But New Hampshire is a little surprise, about 90 percent of it woods, and long stretches of I-93 that look like northern Minnesota. They have state liquor stores in the rest areas, where they sell cigarettes, whiskey, wine, beer, and lottery tickets. And no sales tax. Part of that route is a toll road and they let you know with a yellow sign above the big green Interstate sign. It says, “A Toll Road.” Amazing to see that civilized little modifier up there, so unlike your usual terse highway department sign. You wonder if there are more, perhaps “The Road Ahead Curves Smartly To The Right,” or “A 6% Downgrade Awaits.” Could be the beginning of a new era in official signage. “This Ramp Is Your First Of Four Possible Exits To Manchester.” “A Bridge Ahead Is Occasionally Slippery.”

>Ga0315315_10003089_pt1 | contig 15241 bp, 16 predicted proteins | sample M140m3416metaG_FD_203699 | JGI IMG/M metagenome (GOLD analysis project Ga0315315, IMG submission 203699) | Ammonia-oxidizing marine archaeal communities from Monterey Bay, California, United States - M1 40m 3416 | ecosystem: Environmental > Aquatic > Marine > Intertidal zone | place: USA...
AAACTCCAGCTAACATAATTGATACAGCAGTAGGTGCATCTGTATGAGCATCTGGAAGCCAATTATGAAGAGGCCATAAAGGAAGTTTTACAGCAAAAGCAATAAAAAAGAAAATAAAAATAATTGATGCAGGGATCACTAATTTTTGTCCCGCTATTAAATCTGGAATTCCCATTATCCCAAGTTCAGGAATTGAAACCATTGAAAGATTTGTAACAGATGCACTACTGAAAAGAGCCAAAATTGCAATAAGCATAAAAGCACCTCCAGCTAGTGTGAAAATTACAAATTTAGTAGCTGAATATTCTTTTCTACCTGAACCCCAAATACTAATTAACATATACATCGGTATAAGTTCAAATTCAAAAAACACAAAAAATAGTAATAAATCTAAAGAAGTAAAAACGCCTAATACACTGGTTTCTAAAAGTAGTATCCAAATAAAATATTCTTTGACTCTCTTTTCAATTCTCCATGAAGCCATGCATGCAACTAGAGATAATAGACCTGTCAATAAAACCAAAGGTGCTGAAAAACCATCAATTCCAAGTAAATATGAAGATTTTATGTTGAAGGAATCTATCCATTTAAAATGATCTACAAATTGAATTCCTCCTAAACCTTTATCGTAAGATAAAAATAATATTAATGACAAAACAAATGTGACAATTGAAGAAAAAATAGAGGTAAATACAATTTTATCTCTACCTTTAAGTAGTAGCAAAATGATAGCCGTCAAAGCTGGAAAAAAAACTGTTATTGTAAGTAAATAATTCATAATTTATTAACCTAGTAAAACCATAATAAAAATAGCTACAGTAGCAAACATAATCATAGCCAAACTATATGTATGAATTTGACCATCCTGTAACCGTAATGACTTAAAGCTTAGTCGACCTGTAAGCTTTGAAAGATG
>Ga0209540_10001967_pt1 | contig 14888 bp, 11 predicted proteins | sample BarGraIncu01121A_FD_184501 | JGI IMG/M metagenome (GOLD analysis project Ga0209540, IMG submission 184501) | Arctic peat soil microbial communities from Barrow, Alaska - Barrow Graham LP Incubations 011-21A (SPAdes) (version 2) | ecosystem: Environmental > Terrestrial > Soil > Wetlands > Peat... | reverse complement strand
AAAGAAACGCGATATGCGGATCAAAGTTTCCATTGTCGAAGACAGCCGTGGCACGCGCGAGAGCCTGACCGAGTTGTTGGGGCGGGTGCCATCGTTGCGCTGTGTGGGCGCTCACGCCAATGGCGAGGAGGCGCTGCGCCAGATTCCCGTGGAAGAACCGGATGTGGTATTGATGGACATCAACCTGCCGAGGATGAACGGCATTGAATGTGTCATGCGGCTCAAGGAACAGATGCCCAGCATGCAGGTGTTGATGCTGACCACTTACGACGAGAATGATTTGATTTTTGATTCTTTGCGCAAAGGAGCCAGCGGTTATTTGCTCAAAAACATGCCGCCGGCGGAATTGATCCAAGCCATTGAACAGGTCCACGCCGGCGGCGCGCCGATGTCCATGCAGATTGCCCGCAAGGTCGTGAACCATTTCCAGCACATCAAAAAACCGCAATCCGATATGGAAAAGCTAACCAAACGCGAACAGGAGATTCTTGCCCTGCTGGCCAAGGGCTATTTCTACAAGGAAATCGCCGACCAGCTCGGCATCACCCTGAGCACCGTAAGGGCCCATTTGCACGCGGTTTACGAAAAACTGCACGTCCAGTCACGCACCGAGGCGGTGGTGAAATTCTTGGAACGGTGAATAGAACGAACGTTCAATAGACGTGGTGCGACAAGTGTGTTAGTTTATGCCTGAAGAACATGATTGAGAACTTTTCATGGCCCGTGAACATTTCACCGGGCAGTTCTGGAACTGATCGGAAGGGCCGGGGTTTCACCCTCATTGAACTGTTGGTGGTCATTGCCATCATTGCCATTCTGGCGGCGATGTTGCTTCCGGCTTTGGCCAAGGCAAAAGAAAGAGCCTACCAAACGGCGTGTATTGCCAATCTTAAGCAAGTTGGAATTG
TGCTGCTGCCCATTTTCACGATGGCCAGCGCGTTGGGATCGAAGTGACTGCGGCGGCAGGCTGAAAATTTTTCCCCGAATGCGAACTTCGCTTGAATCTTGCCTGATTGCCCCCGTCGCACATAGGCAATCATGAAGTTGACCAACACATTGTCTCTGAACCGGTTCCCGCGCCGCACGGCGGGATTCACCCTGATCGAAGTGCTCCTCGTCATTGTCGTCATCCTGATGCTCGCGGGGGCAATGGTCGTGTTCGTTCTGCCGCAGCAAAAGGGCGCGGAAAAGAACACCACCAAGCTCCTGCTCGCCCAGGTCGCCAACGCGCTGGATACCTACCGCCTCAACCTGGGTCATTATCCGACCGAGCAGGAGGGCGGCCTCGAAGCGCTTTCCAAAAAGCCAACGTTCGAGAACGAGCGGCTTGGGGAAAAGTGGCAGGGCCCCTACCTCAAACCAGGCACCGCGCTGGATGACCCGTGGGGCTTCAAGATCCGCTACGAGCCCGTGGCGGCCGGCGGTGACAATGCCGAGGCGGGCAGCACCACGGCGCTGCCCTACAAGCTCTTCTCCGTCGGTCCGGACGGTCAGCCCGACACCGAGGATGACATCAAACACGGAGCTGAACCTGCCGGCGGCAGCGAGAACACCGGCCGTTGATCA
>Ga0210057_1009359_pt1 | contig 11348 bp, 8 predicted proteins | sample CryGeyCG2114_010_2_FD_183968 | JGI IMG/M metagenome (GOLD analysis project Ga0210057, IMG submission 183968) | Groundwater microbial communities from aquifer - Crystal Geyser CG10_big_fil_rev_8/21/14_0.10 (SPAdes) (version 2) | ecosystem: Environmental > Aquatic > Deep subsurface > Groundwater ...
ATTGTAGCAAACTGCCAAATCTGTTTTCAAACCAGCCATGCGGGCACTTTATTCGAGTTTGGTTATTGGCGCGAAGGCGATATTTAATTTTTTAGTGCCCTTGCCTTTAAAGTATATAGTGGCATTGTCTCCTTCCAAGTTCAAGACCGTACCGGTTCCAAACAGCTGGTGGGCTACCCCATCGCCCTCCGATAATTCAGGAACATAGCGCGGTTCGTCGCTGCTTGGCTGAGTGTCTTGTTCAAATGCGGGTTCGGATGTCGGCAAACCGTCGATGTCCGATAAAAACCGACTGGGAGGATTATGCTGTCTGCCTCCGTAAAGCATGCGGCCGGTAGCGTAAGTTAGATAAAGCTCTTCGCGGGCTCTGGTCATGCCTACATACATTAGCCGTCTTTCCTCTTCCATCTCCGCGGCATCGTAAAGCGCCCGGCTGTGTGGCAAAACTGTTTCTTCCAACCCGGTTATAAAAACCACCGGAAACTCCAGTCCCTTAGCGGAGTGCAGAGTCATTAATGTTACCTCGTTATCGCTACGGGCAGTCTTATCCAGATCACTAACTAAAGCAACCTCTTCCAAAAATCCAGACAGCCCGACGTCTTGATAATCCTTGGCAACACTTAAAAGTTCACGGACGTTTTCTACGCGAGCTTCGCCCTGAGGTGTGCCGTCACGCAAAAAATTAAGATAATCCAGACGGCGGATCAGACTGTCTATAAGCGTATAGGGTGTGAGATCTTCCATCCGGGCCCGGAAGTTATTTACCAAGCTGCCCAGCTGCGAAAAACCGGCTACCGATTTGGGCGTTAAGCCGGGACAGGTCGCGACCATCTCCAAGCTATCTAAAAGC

A sign in Massachusetts where I-93 left I-495 read: “Caution - Breakdown Lane In Use.” It meant the lane nearest the wall of the overpass was the exit lane but to a newcomer it read as if someone was having such a serious breakdown they had to come out and put up a sign, lest you make it worse yet. It speaks to another cultural difference; out west they call the breakdown lane the “shoulder” and they don’t presume what you’re doing there. You could be changing drivers, checking your map, digging around for your sunglasses, anything. In the highly-stressed and tightly-packed colonies they assume you are having a breakdown. It could be mechanical or it could be nervous, but you wouldn’t be out there if you weren’t breaking down. Passing drivers shake their heads, click their tongues and think: “Another one bites the dust.”

Leon Redbone was on the Meadowbrook show. A guy who has created his own job description, and whose appearance we always look forward to. (Interstate drivers are allowed to end sentences with prepositions, or at least aren’t prohibited from such. Probably because they didn’t think of it when they wrote the regulations.)

We are heading next for New Jersey, not sure if we’ll find the time to go looking there for Ladies Night or not.